Ancestry Releases the World’s Largest Online Collection of U.S. Historical Immigration Records

2immig. tripled in size_edited-1.jpgMore than 100 Million Names on All Readily Available U.S. Passenger Lists from 1820 – 1960; Includes the Complete Ellis Island Collection, as well as Records from Over 100 Other U.S. Ports of Arrival

PROVO, UTAH – November 9, 2006 – Ancestry.com, the world’s largest online family history resource, today announced that it has added to its online service all readily available U.S. passenger lists from 1820 to 1960. An estimated 85 percent of Americans have an immigrant ancestor included in the passenger list collection which covers the height of American immigration, making Ancestry.com the only source for the largest compilation of passenger list records available and fully searchable online. To commemorate the launch of the collection, Ancestry.com is offering completely free access to its entire Immigration Collection through the end of November. The passenger list collection, which took more than three years to digitize and transcribe, celebrates the courage, hopes, fears and memories of more than 100 million passengers.

“We are a nation of immigrants, and the vast majority of Americans have at least one ancestor that is included in this extraordinary list of men, women, and children that came to this country to start new lives,” said Tim Sullivan, CEO, MyFamily.com, Inc., parent company of Ancestry.com. “My own ancestors passed through these ports from Ireland and Germany, and it is a thrilling experience to see their names transcribed on paper the day they entered this country. The Ellis Island records are the centerpiece of this collection, but the Ancestry.com Immigration Collection is so amazing because it is so complete. Browsing and searching these passenger lists is a perfect way for someone to start researching their family history.”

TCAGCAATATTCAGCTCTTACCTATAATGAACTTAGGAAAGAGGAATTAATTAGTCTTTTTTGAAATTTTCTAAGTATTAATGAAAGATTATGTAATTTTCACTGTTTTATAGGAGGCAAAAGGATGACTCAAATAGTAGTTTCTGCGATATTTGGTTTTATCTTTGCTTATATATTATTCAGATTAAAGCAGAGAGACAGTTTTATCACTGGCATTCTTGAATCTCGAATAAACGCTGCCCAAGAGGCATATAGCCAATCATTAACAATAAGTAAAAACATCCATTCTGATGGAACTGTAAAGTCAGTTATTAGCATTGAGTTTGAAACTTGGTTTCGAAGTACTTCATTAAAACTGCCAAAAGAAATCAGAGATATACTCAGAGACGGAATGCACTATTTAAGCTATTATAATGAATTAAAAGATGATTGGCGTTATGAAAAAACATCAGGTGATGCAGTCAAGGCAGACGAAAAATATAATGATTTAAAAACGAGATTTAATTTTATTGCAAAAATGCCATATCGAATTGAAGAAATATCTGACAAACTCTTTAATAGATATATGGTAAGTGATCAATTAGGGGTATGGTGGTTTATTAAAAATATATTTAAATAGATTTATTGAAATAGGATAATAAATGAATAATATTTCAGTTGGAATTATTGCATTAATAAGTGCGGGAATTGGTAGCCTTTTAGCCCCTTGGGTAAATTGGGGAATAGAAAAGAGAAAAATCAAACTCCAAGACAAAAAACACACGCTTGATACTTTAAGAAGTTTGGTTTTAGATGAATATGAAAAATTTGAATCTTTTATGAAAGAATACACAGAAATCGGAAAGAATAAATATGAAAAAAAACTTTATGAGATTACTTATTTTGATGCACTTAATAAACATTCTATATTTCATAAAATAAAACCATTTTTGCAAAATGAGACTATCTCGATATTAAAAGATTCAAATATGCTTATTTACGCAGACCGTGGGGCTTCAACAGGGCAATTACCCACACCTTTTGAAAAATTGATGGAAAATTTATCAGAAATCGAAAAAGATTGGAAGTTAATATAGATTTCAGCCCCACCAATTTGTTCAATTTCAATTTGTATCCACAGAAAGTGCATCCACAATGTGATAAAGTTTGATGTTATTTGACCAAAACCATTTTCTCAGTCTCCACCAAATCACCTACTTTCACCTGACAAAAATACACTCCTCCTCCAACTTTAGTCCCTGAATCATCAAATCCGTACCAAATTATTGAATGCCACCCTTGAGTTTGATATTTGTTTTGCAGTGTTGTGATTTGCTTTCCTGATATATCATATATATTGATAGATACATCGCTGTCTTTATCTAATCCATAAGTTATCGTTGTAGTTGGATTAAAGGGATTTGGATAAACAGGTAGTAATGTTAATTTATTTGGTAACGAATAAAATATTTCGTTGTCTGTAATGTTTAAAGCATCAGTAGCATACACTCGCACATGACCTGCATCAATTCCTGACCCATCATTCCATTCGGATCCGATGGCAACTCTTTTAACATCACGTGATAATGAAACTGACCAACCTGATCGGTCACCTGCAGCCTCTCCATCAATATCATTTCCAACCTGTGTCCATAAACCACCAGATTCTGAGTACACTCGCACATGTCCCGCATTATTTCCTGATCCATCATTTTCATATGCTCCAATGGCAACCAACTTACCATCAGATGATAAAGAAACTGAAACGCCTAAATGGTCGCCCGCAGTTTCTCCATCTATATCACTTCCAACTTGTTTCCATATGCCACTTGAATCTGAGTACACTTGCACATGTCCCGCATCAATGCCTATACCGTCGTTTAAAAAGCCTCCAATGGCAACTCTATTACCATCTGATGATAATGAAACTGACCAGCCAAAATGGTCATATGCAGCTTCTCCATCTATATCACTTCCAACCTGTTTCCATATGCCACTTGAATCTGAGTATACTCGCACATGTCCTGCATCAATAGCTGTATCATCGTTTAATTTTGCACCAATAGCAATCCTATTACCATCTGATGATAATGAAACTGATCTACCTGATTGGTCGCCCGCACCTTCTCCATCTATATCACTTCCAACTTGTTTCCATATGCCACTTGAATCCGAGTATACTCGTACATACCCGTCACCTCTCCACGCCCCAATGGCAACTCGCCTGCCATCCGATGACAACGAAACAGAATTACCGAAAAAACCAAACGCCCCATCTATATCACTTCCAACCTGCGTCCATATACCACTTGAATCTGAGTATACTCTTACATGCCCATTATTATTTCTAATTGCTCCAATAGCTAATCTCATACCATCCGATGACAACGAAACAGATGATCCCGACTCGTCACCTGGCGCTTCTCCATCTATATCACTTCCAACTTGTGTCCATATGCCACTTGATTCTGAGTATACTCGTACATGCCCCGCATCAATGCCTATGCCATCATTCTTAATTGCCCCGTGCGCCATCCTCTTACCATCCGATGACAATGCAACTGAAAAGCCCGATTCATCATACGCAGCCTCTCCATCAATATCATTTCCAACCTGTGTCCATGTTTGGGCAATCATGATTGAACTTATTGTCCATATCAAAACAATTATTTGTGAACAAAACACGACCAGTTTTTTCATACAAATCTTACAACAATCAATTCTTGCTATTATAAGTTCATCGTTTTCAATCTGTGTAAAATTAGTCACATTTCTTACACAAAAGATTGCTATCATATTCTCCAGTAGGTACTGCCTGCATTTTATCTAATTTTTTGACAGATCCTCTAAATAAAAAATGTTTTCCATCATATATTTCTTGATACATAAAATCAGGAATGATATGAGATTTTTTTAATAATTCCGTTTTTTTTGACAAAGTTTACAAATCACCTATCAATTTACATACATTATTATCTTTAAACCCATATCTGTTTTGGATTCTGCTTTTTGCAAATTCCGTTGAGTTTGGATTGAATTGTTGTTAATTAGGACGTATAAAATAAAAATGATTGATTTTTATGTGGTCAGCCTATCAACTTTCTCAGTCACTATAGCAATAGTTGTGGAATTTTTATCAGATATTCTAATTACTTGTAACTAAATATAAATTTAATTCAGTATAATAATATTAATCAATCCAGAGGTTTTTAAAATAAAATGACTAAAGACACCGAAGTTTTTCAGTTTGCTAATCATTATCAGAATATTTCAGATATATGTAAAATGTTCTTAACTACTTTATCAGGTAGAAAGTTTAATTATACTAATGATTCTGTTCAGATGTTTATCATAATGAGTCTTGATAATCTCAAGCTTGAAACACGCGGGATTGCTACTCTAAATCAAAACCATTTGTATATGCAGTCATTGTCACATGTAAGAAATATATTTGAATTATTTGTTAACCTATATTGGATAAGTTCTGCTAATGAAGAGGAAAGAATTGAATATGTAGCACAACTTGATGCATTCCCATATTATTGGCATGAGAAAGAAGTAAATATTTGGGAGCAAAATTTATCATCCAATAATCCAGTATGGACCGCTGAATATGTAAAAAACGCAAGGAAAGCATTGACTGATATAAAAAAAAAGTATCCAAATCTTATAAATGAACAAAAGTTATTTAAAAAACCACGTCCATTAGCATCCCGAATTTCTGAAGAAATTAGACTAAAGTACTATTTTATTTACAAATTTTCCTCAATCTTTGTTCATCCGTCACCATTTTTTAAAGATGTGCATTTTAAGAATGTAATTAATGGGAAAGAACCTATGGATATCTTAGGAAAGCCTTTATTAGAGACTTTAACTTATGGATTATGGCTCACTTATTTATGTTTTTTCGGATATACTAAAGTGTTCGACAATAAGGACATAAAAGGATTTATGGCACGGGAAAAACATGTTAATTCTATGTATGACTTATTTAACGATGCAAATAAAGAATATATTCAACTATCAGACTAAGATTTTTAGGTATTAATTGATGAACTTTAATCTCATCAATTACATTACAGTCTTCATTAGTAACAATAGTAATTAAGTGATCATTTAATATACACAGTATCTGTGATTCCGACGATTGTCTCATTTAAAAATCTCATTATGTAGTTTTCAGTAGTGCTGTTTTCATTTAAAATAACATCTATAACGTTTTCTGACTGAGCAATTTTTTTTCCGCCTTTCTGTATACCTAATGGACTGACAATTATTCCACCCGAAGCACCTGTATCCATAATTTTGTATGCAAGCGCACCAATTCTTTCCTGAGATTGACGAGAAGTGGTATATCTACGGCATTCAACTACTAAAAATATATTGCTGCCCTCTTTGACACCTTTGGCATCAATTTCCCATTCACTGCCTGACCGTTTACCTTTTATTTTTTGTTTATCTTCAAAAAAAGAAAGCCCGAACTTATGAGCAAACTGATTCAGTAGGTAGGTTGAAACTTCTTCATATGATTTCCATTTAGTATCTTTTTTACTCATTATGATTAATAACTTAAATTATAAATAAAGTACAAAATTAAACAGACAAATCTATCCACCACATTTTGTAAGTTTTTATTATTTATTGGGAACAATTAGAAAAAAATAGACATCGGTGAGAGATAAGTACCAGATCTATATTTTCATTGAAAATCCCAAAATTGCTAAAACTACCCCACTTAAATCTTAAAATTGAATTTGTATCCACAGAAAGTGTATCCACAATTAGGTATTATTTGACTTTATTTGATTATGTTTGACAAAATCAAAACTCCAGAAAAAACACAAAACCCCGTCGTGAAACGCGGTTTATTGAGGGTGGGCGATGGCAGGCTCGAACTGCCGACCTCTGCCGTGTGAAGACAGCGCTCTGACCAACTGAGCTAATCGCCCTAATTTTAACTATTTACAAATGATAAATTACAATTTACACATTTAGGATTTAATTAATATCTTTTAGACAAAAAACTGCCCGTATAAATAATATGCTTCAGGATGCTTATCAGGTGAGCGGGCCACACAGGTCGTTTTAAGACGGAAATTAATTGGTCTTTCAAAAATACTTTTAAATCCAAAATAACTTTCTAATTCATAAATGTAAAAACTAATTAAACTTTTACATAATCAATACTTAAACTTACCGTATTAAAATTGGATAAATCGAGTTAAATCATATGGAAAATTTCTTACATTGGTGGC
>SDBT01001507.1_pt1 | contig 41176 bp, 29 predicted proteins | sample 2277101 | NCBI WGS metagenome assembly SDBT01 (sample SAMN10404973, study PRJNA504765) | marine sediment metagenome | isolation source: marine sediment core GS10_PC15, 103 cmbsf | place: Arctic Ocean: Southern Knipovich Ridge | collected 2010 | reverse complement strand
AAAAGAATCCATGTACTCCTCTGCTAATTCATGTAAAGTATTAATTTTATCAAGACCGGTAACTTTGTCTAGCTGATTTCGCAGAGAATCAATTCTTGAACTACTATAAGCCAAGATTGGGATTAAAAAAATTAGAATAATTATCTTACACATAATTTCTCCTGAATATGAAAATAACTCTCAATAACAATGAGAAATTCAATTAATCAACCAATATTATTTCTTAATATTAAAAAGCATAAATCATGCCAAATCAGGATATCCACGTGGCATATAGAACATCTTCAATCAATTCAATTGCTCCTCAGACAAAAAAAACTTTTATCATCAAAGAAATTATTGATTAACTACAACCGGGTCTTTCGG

Until the completion of this project, U.S. passenger list records could only be found on microfilm or in limited selections online at various dispersed locations such as libraries and museums across the nation. For the first time, people can look to a single centralized source online to find all readily available passenger list records. More than 100 American ports of arrival are represented in the compilation including the entire collection of passenger list records (1892-1957) from Ellis Island, a historic landmark and icon of immigration. The collection also accounts for popular ports in Boston, Baltimore, New Orleans and the Angel Island receiving station in San Francisco.

Fast Facts from the Passenger List Collection

The passenger list collection retells the remarkable stories of sacrifice, survival and success of America’s immigrant ancestors and also accounts for other travelers such as crew members, vacationers, business people and more. In total, Ancestry.com’s passenger list records capture the legacy and unique stories of more than 100 million passengers.

  • More than 41 million immigrants arrived in America during this great immigration era. 
  • Passenger lists provide invaluable details in the original handwriting such as names, occupation, accompanying travelers, origin/port of departure, date and place of arrival, intended destination, place of birth and assets. 
  • The compilation features printable images of 7 million original passenger list documents and roughly 1,000 images of the actual ships.
  • Ancestry.com experts, including more than 1,500 paleographers (handwriting specialists), spent more than 1.8 million hours and typed 4.5 billion keystrokes to create the fully searchable passenger list index.

“Scarcely any phase of family history is as fascinating as tracking an immigrant’s voyage to this country, and perhaps no other collection of records better illustrates the lure of America,” said Loretto Dennis Szucs, Executive Editor, Ancestry Magazine and author of They Became Americans and Ellis Island: Tracing Your Family History Through America’s Gateway. “Each one of us has been touched in some way by the experiences, choices, attitudes and the genetic makeup of our immigrant ancestors. Now, Ancestry.com has made it possible for us to sit behind a computer screen, reach back in time and get to know these people who contributed so much of the lifestyle that we enjoy today.”

Celebrity Sightings